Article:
Editor’s note: Earlier this week we brought you a story that summarizes changes in hours of service regulations that take effect July 1, by Kevin Scullin, product manager, DAT CarrierWatch. In this follow-up, by Mark Montague, DAT Industry Pricing Analyst, he looks at how these changes could result in it taking more time to more freight in certain lanes.
My colleague Kevin Scullin summarized the changes to the hours of service in his recent blog post. It started me thinking about the practical effects of the new HOS rules on certain popular lanes that cover a length of haul of about 1,000 miles. Typically, a trip like that will take two days.
A few of the HOS rules can make the timing of a driver's on-duty hours critical to a successful trip. For example, the lane from Chicago to Houston, typically a two-day trip, could be tricky under the new HOS rules.
Pre-trip: Early Saturday Morning
2:00 - 2:15 AM
A driver pulls into his terminal in Chicago two hours late, returning from Grovesport, Ohio at 2:00 a.m. on a Saturday. He parks the truck, retrieves his personal car and goes home to sleep.
Because of a delay on the way back from Grovesport, he misses the 1:00 a.m. cut-off time for his 34-hour restart. Under the new HOS rules, he needs to rest for two periods from 1:00 a.m. to 5:00 a.m. as part of his restart period, so he is not eligible to drive again until 5:00 a.m.Monday. That is 51 hours away, which means the driver got a 17-hour penalty for missing his pick-up by one hour. Ordinarily, he would prefer to pick up his next load Sunday night, to avoid traffic leaving Chicago. Still, a 5:00 a.m. departure on Monday should give him plenty of time for a Tuesday 3:00 a.m. delivery in Houston, Texas. The trip to Houston is 1,088 miles, according to PC-Miler. It usually takes about 19 hours of driving, and he has a 34-hour time period to complete the trip. That's never been a problem.
Day 1 - Monday
5:00 a.m.- 5:30 a.m, Pick Up and Departure
The driver arrives back at the truck terminal at 5:01 a.m. Monday and spends 15 minutes pre-tripping his equipment. He locates the trailer, hooks and departs the yard at 5:30 a.m. This starts his driving clock, while his on-duty clock is at 30 minutes.
5:30 a.m. - 6:45 a.m.
He enters Interstate 55, which is clogged with reverse commuters who live in Chicago and work in the high-tech corridor along the interstate. It takes an hour and fifteen minutes to run the 39 miles to Joliet.
6:45 a.m. - 1:00 p.m.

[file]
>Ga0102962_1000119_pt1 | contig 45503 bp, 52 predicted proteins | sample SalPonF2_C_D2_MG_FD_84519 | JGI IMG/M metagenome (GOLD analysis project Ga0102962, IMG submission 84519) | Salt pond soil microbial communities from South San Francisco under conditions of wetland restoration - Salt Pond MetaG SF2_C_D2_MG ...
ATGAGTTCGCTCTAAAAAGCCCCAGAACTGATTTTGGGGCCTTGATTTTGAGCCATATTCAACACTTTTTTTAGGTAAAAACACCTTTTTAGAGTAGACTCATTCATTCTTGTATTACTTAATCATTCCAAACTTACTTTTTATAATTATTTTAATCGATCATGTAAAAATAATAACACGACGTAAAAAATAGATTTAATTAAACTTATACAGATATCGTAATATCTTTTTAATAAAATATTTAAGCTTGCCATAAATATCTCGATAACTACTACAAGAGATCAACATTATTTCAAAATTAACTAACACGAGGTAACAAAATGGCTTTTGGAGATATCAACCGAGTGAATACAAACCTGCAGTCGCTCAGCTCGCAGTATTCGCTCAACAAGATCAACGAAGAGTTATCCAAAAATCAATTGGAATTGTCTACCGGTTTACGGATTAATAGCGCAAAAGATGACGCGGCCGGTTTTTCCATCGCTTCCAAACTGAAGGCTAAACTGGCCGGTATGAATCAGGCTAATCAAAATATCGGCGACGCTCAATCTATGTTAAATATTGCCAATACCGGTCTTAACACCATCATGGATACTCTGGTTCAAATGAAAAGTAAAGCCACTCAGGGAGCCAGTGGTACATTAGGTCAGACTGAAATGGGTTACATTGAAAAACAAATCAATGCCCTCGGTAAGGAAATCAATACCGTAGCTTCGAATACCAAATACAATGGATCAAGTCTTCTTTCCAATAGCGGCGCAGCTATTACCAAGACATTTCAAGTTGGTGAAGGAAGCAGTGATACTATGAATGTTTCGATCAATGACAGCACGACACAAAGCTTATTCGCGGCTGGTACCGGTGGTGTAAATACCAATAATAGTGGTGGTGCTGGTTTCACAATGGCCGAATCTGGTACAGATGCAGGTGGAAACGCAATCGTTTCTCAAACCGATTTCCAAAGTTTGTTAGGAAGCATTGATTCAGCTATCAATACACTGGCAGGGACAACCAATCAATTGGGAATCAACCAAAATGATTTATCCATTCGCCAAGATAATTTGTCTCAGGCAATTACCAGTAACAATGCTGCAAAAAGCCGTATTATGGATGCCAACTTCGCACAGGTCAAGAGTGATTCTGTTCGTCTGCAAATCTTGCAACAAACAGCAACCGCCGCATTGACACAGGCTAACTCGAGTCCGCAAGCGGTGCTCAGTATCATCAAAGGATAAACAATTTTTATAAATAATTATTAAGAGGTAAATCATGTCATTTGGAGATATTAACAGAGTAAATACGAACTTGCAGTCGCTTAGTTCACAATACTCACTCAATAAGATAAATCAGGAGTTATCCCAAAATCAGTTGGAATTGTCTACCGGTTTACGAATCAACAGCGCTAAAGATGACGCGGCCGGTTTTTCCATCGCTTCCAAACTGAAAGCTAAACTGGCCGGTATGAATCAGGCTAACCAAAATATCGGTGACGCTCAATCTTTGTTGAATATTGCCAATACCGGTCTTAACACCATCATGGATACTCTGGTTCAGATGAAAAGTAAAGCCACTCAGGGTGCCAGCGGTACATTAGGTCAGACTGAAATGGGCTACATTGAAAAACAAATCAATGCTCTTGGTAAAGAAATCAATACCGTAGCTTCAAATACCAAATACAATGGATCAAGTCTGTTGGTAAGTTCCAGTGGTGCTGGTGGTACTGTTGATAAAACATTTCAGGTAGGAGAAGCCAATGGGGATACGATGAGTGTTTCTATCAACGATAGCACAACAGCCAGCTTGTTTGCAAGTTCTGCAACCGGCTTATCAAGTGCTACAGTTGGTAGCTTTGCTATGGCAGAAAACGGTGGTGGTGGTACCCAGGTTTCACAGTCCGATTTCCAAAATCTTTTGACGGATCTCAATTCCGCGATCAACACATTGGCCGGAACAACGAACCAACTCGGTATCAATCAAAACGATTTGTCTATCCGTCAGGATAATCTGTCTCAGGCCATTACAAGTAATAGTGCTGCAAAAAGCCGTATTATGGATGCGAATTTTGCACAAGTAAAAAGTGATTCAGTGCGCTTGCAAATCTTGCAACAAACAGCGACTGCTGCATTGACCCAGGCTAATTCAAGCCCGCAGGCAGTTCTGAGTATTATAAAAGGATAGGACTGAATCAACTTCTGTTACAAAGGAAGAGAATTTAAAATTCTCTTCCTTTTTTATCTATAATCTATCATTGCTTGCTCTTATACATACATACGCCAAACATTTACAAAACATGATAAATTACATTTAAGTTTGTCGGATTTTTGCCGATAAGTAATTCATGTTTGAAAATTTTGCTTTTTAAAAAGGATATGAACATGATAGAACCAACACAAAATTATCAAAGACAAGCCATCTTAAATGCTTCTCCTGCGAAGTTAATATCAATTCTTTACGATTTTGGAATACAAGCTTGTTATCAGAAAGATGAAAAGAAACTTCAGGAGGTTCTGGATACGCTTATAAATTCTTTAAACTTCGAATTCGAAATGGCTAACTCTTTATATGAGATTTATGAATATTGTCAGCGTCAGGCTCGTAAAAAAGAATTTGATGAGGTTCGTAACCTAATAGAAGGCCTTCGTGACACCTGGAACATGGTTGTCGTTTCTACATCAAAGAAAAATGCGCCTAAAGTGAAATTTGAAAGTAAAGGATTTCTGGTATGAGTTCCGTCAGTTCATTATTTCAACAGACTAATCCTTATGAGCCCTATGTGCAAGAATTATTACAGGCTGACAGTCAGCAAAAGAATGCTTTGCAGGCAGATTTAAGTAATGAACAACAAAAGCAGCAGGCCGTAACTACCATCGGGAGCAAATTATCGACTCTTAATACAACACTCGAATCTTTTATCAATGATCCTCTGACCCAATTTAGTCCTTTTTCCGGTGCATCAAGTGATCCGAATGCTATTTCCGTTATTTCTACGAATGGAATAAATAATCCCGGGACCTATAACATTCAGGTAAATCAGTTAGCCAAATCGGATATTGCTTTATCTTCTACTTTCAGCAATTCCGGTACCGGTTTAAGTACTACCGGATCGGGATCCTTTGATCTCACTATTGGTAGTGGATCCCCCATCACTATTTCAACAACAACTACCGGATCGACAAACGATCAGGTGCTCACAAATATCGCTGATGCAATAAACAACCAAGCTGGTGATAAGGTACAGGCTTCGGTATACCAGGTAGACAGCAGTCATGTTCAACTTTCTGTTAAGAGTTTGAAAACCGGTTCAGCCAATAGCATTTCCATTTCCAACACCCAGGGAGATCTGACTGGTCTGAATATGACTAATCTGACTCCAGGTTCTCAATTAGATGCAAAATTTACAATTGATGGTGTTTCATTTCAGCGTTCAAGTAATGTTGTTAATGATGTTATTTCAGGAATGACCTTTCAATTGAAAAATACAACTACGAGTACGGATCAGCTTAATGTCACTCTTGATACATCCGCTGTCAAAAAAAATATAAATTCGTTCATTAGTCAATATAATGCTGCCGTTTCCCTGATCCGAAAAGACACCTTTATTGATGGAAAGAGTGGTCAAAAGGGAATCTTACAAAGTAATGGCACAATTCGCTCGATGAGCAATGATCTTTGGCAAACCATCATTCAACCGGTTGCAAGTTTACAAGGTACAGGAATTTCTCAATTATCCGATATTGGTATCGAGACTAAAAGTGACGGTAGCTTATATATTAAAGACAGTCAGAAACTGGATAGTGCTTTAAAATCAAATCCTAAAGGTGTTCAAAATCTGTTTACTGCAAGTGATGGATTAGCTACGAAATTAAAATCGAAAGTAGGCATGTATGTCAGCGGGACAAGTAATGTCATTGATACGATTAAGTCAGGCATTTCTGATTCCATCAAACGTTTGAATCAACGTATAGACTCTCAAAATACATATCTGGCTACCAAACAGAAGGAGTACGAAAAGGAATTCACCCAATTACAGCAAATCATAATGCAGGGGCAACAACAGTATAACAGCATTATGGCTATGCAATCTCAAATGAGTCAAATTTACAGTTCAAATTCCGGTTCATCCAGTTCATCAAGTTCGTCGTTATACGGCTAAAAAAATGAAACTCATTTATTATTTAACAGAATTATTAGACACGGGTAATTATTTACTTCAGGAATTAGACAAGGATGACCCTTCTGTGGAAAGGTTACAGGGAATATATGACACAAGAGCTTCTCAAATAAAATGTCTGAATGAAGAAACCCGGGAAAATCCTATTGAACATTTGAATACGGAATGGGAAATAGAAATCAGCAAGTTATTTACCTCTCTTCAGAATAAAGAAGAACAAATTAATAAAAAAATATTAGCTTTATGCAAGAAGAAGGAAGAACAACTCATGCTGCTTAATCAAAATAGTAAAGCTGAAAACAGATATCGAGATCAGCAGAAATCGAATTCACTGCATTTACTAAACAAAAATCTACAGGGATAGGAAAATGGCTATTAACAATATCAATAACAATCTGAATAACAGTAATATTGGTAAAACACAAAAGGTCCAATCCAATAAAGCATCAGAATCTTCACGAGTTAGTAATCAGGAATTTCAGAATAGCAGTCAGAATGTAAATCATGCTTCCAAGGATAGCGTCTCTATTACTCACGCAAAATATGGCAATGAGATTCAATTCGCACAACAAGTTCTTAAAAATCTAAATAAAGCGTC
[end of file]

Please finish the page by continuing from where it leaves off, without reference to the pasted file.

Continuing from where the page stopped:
The remainder of the day goes better, except near Mount Vernon, Ill. where road construction has created a single lane of traffic averaging 40 miles per mile for about 45 minutes. The driver takes his mandatory 30-minute break shortly after that. It's lunchtime, so he takes an extra 15 minutes to eat and stretch his legs.
1:45 p.m. - 2:45 p.m.
The driver gets back on the road and drives two more hours, then stops for coffee and checks his email.
3:15 p.m. - 6:15 p.m.
After three more hours on the road, the driver finds a truck stop -- there are three in West Memphis, Ark. -- and shuts down for his mandatory ten-hour rest break. His off-duty clock kicks in at 7:00 p.m., which is 14 hours since he entered the terminal that morning.
Day 1 Summary: 559 miles in 11 hours of driving.
Day 2 - Tuesday
4:15 a.m. - 5:00 a.m.
After ten hours of rest, the driver still has to wait until 5:00 a.m. because his ten-hour off-duty clock only reset at 7:00 p.m.. He eats a leisurely breakfast at the truck stop, pre-trips his equipment and gets back behind the wheel.
5:00 a.m. - 7:00 a.m.
At 7:00 a.m. he is approaching the Little Rock city limits. He arrives just before rush hour, as dozens of other big rigs are trying to beat the traffic, creating choke points on Arkansas River bridges into and out of this otherwise quiet metropolis. It takes half an hour to travel approximately 22 miles.
7:30 a.m. - 9:30 a.m.
All goes well until he reaches Texarkana. Another delay, this time an accident, reduces speed to 10 mph for 30 minutes. Now the driver is worried. Will he make his 3:00 p.m. appointment in Houston?
9:30 a.m. - 3:00 a.m.
The driver has 5.5 hours left to drive 295 miles, which would require an average speed of 53.6 mph and no delays. PC-Miler says that travel time from Texarkana to Houston is 5.5 hours. The driver knows that Highway 49 is a four-lane road, but it's not an interstate, so there may be delays en route. Even though Texas has the highest speed limits in the country, his truck has a governor that prevents him from driving faster than 65.
Plus, he still needs to take a mandatory 30-minute break before he has driven eight hours, leaving him just 5 hours of drive time. That means he needs to average 59 miles per hour on Highway 49, or risk missing his appointment. This is not necessarily a problem, as long as it is legal and safe to drive 65 mph. But if he encounters one of those famous Texas thunderstorms, how does that affect his decision?
Houston, we have a problem. The driver knows that if he misses the 3:00 p.m. slot by more than half an hour, he will be re-scheduled. He also knows that this particular dock does only loading in the mornings, so his next available appointment for unloading won't be until 1:00 p.m. the next day.
What should the driver do? Call his dispatcher and ask to be re-scheduled? Put the pedal to the metal all the way to Houston, and pray he doesn't hit any serious traffic or bad driving conditions? Or should he drive at a more moderate speed and try to talk his way into a late drop-off at the dock? What if this type of scheduling snafu happens in a state where the speed limit for trucks is 55 or less?
What would you do if you were the driver? Does it make a difference if he is an owner-operator rather than a company driver?
Republished with permission from DAT.